Australia is well-positioned to take a lead in the emerging hydrogen export market with abundant low-cost renewable solar and wind energy, coupled with existing expertise in natural gas infrastructure and shipping.
"Global demand for hydrogen is set to increase substantially over coming decades.”
From an energy perspective, hydrogen has two outstanding properties: it is an excellent carrier of energy, with each kilogram of hydrogen containing about 2.4 times as much energy as natural gas; and from an environmental perspective, hydrogen is unique among liquid and gaseous fuels in that it emits absolutely no carbon dioxide (CO2) emissions when burned.
The obstacle to realising hydrogen’s clean energy potential is it is virtually non-existent in its free form on earth. Energy must be used to liberate it from the material forms in which it exists, such as water, biomass, minerals and fossil fuels. The sourcing of this energy to create hydrogen is critical to realising its potential.
The energy contained within hydrogen can then be released as heat through combustion or as electricity using a fuel cell. In both cases the only other input needed is oxygen - and the only by-product is water.
Japan drives hydrogen demand
Global demand for hydrogen is set to increase substantially over coming decades, driven by Japan’s decision to put imported hydrogen at the heart of its economy.
In the broader region, demand for imported hydrogen in China, Japan, South Korea and Singapore could reach 15.8 million tonnes in 2040 according to estimates from consultants Acil Allen, representing huge opportunities for Australia given its proximity to those potential markets.
Global demand for hydrogen is now about 55 million tonnes (Mt) a year (with the same energy content as 132 Mt of LNG). By comparison, Australia exported 60 Mt of LNG in the 2018 financial year, almost all of it is used to refine oil or produce ammonia and other chemicals for the production of fertilisers and plastics.
Currently, the supply of hydrogen comes from production processes that release CO2 into the atmosphere; as such there is significant carbon abatement potential if existing processes are replaced by green or renewable hydrogen.
Hydrogen’s versatility means it can play a key role across all energy sub-sectors. It can be used as an exportable zero-emissions fuel, burned to provide heat for buildings, water and industrial processes, and also power transport through fuel cells, being particularly suitable for long-haul heavy transport.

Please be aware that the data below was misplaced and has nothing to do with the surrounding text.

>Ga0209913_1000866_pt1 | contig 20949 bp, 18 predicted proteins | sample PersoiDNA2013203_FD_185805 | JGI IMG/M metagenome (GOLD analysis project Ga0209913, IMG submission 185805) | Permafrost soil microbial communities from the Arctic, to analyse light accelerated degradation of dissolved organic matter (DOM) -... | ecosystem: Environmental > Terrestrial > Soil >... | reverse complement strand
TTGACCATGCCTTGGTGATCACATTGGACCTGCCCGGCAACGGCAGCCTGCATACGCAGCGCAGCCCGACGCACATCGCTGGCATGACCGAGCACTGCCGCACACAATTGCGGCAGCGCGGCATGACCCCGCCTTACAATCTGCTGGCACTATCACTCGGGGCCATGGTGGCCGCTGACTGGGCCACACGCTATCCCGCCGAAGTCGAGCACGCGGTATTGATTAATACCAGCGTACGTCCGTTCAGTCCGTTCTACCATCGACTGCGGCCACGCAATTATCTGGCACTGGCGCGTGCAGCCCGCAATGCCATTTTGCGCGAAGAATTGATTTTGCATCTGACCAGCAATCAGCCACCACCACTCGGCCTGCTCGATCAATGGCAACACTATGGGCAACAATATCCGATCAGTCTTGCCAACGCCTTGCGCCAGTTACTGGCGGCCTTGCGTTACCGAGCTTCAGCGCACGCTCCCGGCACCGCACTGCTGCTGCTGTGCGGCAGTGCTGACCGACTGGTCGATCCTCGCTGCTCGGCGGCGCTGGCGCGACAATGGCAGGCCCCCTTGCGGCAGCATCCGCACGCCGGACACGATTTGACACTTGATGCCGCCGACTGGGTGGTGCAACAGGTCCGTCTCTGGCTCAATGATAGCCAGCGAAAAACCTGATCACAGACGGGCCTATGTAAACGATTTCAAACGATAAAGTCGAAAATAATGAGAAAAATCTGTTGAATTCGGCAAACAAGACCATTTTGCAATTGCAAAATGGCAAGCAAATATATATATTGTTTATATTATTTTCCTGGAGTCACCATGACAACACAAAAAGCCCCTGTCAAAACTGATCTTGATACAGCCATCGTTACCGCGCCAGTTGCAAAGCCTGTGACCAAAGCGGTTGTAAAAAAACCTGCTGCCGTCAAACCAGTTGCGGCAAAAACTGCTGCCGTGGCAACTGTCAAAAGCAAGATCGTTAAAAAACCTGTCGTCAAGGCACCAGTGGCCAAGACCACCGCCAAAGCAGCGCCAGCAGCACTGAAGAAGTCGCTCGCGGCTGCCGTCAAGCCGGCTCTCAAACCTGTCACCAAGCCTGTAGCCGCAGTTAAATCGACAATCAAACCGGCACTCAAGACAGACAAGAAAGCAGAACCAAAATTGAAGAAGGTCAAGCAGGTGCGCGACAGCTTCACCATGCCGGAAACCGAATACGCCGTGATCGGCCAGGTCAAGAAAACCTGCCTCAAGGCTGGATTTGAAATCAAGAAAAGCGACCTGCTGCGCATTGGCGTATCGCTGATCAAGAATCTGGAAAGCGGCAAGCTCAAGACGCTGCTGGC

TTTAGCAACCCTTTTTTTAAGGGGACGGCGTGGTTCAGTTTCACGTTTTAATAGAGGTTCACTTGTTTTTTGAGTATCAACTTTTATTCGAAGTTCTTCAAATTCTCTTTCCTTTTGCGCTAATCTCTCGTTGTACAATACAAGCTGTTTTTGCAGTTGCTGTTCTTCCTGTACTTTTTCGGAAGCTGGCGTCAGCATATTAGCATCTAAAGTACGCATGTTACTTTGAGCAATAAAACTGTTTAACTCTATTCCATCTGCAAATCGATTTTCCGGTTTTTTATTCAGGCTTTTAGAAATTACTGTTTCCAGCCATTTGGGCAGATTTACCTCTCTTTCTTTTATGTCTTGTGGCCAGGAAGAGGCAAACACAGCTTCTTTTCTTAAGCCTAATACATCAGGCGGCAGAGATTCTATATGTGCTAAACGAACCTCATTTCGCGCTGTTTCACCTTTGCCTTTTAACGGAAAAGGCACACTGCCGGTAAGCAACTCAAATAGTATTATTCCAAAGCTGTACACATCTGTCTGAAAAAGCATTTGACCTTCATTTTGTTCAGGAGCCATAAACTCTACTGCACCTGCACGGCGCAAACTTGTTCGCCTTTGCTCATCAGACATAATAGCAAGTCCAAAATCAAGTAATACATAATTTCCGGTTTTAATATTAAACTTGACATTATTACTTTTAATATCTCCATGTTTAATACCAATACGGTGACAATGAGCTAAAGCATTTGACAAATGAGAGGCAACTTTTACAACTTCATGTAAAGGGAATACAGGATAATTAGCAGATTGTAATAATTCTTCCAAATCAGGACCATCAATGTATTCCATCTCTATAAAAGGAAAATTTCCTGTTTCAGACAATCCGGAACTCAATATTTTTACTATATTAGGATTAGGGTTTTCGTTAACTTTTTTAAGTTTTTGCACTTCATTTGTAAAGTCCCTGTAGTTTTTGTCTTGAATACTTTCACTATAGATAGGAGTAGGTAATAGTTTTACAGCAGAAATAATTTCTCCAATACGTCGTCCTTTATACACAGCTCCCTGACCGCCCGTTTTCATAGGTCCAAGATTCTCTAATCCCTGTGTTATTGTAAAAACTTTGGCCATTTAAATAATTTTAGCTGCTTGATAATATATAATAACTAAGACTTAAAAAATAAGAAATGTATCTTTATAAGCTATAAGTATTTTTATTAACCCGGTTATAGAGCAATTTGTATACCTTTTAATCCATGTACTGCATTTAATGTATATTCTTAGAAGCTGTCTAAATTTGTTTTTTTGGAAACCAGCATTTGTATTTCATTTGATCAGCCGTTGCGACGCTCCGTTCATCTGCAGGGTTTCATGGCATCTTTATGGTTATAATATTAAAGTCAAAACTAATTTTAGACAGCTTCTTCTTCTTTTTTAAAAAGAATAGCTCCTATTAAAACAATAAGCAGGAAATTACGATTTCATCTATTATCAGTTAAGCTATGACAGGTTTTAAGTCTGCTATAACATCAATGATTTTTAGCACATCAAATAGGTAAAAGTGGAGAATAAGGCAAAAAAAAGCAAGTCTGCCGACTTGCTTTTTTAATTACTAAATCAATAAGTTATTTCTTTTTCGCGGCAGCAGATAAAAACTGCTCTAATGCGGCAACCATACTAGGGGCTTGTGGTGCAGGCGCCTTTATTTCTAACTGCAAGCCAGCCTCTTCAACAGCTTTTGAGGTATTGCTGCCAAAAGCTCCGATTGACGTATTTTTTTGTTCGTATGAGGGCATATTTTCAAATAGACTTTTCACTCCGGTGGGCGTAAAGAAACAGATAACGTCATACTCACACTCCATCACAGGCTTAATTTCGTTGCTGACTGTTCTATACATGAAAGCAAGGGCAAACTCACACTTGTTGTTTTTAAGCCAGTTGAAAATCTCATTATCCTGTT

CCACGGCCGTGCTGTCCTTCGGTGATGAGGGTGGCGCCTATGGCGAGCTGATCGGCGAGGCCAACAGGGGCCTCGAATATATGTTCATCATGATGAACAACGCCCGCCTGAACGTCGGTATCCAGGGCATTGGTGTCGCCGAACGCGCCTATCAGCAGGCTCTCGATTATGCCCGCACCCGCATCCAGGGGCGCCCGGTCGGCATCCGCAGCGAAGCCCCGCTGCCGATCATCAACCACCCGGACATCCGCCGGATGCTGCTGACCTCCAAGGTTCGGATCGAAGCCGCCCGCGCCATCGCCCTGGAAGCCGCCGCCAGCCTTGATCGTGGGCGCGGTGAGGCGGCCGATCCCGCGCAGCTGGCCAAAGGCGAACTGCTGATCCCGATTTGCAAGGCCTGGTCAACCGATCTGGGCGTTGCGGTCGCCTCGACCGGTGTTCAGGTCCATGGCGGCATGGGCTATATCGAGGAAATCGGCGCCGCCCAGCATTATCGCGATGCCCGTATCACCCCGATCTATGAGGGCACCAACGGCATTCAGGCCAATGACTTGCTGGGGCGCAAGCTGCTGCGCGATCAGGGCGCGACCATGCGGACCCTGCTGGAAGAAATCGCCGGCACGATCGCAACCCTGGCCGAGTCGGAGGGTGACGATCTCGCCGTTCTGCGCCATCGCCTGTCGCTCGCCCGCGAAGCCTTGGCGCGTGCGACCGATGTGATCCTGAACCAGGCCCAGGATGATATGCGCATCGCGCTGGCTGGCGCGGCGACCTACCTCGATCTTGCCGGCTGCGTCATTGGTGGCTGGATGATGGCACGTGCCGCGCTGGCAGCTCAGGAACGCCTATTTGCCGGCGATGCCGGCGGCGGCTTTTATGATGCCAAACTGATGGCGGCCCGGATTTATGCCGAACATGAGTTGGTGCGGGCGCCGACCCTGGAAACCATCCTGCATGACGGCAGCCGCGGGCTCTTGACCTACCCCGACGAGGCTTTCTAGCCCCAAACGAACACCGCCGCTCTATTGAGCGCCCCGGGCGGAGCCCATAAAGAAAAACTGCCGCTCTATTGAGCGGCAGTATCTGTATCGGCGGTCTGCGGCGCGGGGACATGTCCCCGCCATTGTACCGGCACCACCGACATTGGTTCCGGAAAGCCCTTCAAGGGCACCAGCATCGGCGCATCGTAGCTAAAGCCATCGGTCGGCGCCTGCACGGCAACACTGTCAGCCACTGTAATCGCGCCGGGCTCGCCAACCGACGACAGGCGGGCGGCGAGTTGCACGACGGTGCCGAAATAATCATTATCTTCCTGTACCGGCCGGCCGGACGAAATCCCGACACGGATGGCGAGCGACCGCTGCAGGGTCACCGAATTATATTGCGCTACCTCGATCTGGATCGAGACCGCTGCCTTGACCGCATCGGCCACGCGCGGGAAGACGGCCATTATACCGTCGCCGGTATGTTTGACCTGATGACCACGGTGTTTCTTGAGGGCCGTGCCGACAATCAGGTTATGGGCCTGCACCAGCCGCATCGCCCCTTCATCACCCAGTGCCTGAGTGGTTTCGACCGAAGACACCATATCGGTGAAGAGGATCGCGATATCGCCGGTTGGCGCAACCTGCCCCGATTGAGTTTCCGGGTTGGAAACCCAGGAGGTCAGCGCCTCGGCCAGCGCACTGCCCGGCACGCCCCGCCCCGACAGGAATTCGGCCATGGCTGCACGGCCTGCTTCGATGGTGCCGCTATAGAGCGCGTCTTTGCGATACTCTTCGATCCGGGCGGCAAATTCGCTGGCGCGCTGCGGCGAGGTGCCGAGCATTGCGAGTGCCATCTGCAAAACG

Hydrogen can help make the entire energy system more resilient by providing a flexible load, frequency control services and dispatchable electricity generation.
Due to its potential for decarbonising energy systems, many countries around the world are investing to develop hydrogen energy value chains. Japan and South Korea, which depend heavily on imported fossil-fuel energy and nuclear energy, are seeking to replace those fuels with imported hydrogen. The Fukushima nuclear disaster in Japan in 2011 has served as a lesson to governments around the world to seek safer and cleaner fuel sources.
In these markets, the key end uses for hydrogen are:
- Powering fuel cell vehicles including heavy haulage trucking fleets.
- Large-scale electricity generation.
- Decarbonising natural gas networks by replacing methane with hydrogen.
- Producing electricity and heat in residential fuel cells.
Road transport is responsible for about 15 per cent of carbon emissions globally, with rail, sea and air transport accounting for 3 per cent. Ultralow emissions vehicles – battery electric vehicles (BEV) and fuel cell electric vehicles (FCEV) – are therefore key to reducing emissions.
Both BEVs and FCEVs use an electric drivetrain. In BEVs, electricity from an external supply charges a battery, which in turn supplies electricity for the motor. In FCEVs, electricity for the motor is generated by a fuel cell using hydrogen. Both vehicle types produce zero tailpipe emissions, making them ideal for combatting air-quality issues in urban environments.
All the colours
The most common production methods are to split water molecules into hydrogen and oxygen using electricity or through a thermochemical reaction using fossil fuels. The hydrogen is compressed for transmission to where it is needed while the oxygen is harmlessly released into the atmosphere. The energy to produce the hydrogen is subsequently released at the point of use. As such, hydrogen is technically an energy carrier rather than an energy source.